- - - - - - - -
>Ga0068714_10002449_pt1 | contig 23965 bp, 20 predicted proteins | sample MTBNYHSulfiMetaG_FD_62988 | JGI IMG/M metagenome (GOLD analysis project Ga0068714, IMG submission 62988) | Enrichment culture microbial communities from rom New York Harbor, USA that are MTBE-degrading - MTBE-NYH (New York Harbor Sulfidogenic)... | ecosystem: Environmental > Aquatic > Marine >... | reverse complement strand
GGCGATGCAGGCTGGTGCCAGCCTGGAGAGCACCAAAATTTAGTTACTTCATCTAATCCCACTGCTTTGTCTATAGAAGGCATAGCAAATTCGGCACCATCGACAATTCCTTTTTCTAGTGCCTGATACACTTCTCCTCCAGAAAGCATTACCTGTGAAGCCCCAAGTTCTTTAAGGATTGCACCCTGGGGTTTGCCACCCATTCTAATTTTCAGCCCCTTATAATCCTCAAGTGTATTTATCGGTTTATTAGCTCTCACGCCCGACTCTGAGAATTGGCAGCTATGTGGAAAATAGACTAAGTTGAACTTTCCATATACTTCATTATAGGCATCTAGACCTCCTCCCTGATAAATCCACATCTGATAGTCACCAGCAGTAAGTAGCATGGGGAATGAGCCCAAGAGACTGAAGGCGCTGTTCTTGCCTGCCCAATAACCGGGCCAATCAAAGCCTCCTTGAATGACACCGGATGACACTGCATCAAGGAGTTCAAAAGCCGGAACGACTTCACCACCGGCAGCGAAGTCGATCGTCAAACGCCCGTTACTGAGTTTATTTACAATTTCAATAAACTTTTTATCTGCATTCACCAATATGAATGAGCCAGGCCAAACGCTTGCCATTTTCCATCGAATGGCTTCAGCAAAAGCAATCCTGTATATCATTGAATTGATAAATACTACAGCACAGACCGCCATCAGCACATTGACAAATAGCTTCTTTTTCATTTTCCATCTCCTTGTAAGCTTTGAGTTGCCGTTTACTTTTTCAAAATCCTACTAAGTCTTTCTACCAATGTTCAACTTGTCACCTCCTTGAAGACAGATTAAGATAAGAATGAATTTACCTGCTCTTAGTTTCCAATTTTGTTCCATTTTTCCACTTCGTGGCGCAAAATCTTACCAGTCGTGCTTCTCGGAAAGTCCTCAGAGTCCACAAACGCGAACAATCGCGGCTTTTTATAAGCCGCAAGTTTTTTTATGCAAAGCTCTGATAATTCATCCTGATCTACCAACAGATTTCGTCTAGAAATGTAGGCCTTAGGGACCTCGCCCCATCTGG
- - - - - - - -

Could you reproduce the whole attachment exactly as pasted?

>Ga0068714_10002449_pt1 | contig 23965 bp, 20 predicted proteins | sample MTBNYHSulfiMetaG_FD_62988 | JGI IMG/M metagenome (GOLD analysis project Ga0068714, IMG submission 62988) | Enrichment culture microbial communities from rom New York Harbor, USA that are MTBE-degrading - MTBE-NYH (New York Harbor Sulfidogenic)... | ecosystem: Environmental > Aquatic > Marine >... | reverse complement strand
GGCGATGCAGGCTGGTGCCAGCCTGGAGAGCACCAAAATTTAGTTACTTCATCTAATCCCACTGCTTTGTCTATAGAAGGCATAGCAAATTCGGCACCATCGACAATTCCTTTTTCTAGTGCCTGATACACTTCTCCTCCAGAAAGCATTACCTGTGAAGCCCCAAGTTCTTTAAGGATTGCACCCTGGGGTTTGCCACCCATTCTAATTTTCAGCCCCTTATAATCCTCAAGTGTATTTATCGGTTTATTAGCTCTCACGCCCGACTCTGAGAATTGGCAGCTATGTGGAAAATAGACTAAGTTGAACTTTCCATATACTTCATTATAGGCATCTAGACCTCCTCCCTGATAAATCCACATCTGATAGTCACCAGCAGTAAGTAGCATGGGGAATGAGCCCAAGAGACTGAAGGCGCTGTTCTTGCCTGCCCAATAACCGGGCCAATCAAAGCCTCCTTGAATGACACCGGATGACACTGCATCAAGGAGTTCAAAAGCCGGAACGACTTCACCACCGGCAGCGAAGTCGATCGTCAAACGCCCGTTACTGAGTTTATTTACAATTTCAATAAACTTTTTATCTGCATTCACCAATATGAATGAGCCAGGCCAAACGCTTGCCATTTTCCATCGAATGGCTTCAGCAAAAGCAATCCTGTATATCATTGAATTGATAAATACTACAGCACAGACCGCCATCAGCACATTGACAAATAGCTTCTTTTTCATTTTCCATCTCCTTGTAAGCTTTGAGTTGCCGTTTACTTTTTCAAAATCCTACTAAGTCTTTCTACCAATGTTCAACTTGTCACCTCCTTGAAGACAGATTAAGATAAGAATGAATTTACCTGCTCTTAGTTTCCAATTTTGTTCCATTTTTCCACTTCGTGGCGCAAAATCTTACCAGTCGTGCTTCTCGGAAAGTCCTCAGAGTCCACAAACGCGAACAATCGCGGCTTTTTATAAGCCGCAAGTTTTTTTATGCAAAGCTCTGATAATTCATCCTGATCTACCAACAGATTTCGTCTAGAAATGTAGGCCTTAGGGACCTCGCCCCATCTGG